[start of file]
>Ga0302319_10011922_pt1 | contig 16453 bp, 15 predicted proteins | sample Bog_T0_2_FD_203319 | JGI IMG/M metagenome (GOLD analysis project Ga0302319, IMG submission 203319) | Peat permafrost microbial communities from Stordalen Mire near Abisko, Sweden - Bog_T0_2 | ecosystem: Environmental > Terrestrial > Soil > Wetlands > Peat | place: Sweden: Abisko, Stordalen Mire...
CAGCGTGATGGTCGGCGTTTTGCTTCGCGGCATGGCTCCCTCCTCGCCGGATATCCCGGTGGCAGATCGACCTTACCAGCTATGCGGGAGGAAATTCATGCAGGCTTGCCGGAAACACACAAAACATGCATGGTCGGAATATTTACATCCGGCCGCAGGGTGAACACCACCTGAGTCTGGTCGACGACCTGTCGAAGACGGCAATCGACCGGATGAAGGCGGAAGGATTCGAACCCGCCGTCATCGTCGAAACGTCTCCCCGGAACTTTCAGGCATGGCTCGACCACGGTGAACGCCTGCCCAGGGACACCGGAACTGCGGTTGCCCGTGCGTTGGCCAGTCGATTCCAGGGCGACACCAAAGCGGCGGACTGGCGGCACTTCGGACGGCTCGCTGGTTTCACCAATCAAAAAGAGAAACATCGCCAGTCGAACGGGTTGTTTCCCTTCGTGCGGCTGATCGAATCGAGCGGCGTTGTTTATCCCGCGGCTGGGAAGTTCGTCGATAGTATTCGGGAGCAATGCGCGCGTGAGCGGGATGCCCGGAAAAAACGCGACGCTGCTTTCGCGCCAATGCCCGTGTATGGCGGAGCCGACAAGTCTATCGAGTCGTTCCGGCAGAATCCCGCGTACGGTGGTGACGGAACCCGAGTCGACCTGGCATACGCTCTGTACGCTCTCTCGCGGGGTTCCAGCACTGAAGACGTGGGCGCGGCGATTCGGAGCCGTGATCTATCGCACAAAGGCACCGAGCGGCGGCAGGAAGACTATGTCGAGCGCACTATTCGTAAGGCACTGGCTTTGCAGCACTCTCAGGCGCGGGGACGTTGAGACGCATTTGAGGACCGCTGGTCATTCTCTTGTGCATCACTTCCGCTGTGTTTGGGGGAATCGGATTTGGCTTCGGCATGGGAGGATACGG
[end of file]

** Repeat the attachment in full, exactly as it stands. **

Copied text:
>Ga0302319_10011922_pt1 | contig 16453 bp, 15 predicted proteins | sample Bog_T0_2_FD_203319 | JGI IMG/M metagenome (GOLD analysis project Ga0302319, IMG submission 203319) | Peat permafrost microbial communities from Stordalen Mire near Abisko, Sweden - Bog_T0_2 | ecosystem: Environmental > Terrestrial > Soil > Wetlands > Peat | place: Sweden: Abisko, Stordalen Mire...
CAGCGTGATGGTCGGCGTTTTGCTTCGCGGCATGGCTCCCTCCTCGCCGGATATCCCGGTGGCAGATCGACCTTACCAGCTATGCGGGAGGAAATTCATGCAGGCTTGCCGGAAACACACAAAACATGCATGGTCGGAATATTTACATCCGGCCGCAGGGTGAACACCACCTGAGTCTGGTCGACGACCTGTCGAAGACGGCAATCGACCGGATGAAGGCGGAAGGATTCGAACCCGCCGTCATCGTCGAAACGTCTCCCCGGAACTTTCAGGCATGGCTCGACCACGGTGAACGCCTGCCCAGGGACACCGGAACTGCGGTTGCCCGTGCGTTGGCCAGTCGATTCCAGGGCGACACCAAAGCGGCGGACTGGCGGCACTTCGGACGGCTCGCTGGTTTCACCAATCAAAAAGAGAAACATCGCCAGTCGAACGGGTTGTTTCCCTTCGTGCGGCTGATCGAATCGAGCGGCGTTGTTTATCCCGCGGCTGGGAAGTTCGTCGATAGTATTCGGGAGCAATGCGCGCGTGAGCGGGATGCCCGGAAAAAACGCGACGCTGCTTTCGCGCCAATGCCCGTGTATGGCGGAGCCGACAAGTCTATCGAGTCGTTCCGGCAGAATCCCGCGTACGGTGGTGACGGAACCCGAGTCGACCTGGCATACGCTCTGTACGCTCTCTCGCGGGGTTCCAGCACTGAAGACGTGGGCGCGGCGATTCGGAGCCGTGATCTATCGCACAAAGGCACCGAGCGGCGGCAGGAAGACTATGTCGAGCGCACTATTCGTAAGGCACTGGCTTTGCAGCACTCTCAGGCGCGGGGACGTTGAGACGCATTTGAGGACCGCTGGTCATTCTCTTGTGCATCACTTCCGCTGTGTTTGGGGGAATCGGATTTGGCTTCGGCATGGGAGGATACGG